Toy Association Continues to Aggressively Fight Tariffs on Behalf of Toy Community

September 10, 2018 | In its ongoing fight against toy tariffs, The Toy Association recently submitted comments to the United States Trade Representative (USTR) opposing the most recently proposed $200 billion list of Chinese imports, which would have a significant impact on U.S. toy companies, U.S. toy jobs, and U.S. consumers.

The list includes several items that Toy Association members have identified as being impactful to their businesses, including products such as children’s dress up hats, bags to be used in toy products assembled in the U.S., components for toys, children’s furniture, baby gear products, packaging, art supplies, books, magnets, and more. Although toys have largely not been included in the tariff lists issued to date, many U.S. companies have been impacted by the tariffs that are currently in place. The impact is particularly devastating for small companies.

The ongoing trade dispute with China has also resulted in significant uncertainties for toy companies as they make business decisions to adjust for the upcoming holiday season and future toy sales. As recently as Friday, President Trump told the press he was ready to go with an additional $267 billion list of imports from China on short notice should China retaliate. This list would cover the rest of the products imported from China, including toys.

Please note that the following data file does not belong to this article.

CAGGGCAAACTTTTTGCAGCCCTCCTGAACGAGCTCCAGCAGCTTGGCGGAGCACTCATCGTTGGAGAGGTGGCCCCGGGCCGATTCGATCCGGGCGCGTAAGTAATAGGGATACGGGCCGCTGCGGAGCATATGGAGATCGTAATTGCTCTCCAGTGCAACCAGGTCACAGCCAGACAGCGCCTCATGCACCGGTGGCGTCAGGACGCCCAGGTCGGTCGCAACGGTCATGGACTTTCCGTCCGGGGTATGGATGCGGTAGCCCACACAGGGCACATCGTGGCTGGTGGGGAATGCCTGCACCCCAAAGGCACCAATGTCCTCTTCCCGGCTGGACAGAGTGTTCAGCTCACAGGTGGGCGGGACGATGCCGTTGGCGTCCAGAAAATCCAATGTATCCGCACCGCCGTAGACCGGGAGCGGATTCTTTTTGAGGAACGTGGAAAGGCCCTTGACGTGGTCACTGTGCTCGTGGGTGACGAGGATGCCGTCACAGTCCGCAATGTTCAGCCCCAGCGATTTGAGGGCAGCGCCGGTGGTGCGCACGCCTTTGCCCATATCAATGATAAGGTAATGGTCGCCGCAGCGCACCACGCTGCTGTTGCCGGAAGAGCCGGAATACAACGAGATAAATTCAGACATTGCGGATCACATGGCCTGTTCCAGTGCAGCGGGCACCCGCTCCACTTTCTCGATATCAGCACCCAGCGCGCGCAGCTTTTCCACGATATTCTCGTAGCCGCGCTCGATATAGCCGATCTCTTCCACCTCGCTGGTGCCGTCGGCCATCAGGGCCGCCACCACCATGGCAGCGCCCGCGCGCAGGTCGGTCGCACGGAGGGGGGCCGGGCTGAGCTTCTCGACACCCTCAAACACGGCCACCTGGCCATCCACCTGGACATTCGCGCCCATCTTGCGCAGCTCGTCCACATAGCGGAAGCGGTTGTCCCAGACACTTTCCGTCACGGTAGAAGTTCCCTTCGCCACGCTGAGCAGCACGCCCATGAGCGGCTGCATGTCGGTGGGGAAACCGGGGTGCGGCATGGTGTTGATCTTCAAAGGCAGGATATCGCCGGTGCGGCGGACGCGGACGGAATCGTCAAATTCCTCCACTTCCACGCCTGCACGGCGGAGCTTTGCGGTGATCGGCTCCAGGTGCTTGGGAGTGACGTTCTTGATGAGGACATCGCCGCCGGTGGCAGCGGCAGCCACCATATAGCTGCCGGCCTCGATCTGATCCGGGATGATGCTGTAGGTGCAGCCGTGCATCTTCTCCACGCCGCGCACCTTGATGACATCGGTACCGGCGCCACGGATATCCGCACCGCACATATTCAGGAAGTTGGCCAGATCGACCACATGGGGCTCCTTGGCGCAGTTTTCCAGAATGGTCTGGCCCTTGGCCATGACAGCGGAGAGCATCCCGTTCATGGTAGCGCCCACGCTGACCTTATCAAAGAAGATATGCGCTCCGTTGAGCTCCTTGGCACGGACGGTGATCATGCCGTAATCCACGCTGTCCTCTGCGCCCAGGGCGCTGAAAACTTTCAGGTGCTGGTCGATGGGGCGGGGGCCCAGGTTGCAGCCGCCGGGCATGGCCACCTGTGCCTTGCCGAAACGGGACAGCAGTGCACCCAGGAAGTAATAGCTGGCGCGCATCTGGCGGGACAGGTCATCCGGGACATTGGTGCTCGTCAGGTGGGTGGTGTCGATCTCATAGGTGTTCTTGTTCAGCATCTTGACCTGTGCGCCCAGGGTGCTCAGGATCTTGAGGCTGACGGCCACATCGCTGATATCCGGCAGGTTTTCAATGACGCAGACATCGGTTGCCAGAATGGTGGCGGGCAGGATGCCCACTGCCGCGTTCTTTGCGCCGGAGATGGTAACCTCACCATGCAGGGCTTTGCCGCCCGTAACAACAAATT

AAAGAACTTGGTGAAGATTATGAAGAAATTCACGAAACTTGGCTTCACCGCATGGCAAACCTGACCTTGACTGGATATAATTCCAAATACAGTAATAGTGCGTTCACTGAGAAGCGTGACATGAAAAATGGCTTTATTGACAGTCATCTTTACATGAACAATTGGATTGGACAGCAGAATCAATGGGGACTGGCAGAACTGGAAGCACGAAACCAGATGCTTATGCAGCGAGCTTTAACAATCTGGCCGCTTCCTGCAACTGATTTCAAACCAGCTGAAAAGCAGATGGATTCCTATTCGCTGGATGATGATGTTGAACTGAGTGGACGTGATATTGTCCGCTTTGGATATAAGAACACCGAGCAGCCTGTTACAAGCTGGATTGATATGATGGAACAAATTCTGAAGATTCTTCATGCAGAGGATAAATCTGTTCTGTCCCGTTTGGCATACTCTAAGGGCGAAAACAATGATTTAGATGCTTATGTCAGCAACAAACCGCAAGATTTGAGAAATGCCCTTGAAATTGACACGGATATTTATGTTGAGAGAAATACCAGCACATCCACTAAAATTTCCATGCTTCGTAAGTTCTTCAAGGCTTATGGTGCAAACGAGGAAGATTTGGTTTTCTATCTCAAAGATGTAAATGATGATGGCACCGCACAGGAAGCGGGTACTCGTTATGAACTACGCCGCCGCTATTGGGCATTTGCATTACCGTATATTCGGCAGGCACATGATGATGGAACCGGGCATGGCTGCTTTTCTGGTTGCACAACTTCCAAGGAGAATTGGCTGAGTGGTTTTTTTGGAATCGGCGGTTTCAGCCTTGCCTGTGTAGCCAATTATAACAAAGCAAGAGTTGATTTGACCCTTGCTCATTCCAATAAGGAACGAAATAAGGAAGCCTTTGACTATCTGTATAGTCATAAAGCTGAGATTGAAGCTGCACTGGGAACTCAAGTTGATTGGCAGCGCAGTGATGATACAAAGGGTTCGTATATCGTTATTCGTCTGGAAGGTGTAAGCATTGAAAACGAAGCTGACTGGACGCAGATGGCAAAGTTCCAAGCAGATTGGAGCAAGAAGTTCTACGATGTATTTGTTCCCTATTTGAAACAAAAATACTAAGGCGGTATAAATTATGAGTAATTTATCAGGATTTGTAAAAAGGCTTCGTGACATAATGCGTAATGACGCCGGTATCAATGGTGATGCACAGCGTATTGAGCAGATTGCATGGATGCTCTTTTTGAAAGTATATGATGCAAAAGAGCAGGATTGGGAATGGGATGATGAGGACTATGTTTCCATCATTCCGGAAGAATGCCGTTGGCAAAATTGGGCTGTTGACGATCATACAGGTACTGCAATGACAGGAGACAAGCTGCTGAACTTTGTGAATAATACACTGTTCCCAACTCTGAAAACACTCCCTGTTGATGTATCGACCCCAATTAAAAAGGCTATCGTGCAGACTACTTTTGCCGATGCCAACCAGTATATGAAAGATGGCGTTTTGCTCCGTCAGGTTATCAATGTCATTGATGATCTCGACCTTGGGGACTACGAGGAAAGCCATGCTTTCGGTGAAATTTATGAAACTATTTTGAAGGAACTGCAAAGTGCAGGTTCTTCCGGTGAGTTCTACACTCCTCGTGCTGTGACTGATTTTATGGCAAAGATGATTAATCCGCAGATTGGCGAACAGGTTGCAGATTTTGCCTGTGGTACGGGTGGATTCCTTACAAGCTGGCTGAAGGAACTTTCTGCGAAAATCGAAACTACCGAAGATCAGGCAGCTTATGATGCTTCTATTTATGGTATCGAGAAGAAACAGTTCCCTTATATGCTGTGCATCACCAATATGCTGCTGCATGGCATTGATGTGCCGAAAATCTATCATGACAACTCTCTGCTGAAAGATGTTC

“The Toy Association remains deeply concerned about the negative impact of toy tariffs on American families, quality jobs in U.S. toy and children’s product companies, and our nation’s retail community,” stated Steve Pasierb, president & CEO of The Toy Association. “The most recent proposed list of goods subject to tariffs would damage consumer spending during the vital holiday shopping season as well as toy companies of all sizes – particularly small businesses; amount to nothing more than a tax on American families and their children; and lead to projected losses of tens of thousands of U.S. jobs. Trade wars are the wrong approach.”

The Toy Association will remain active on this issue by continuing to meet with congressional offices, submitting comments to the USTR and White House as necessary, staying abreast of the potential impact of tariffs on member companies, and joining forces with multi-industry stakeholders to strongly oppose tariffs. Toy Association members are urged to contact their local congressman and senators to inform them of the harmful impact of tariffs on their companies. Contact Rebecca Mond, vice president of federal government affairs, for assistance in getting in touch with congressional representatives.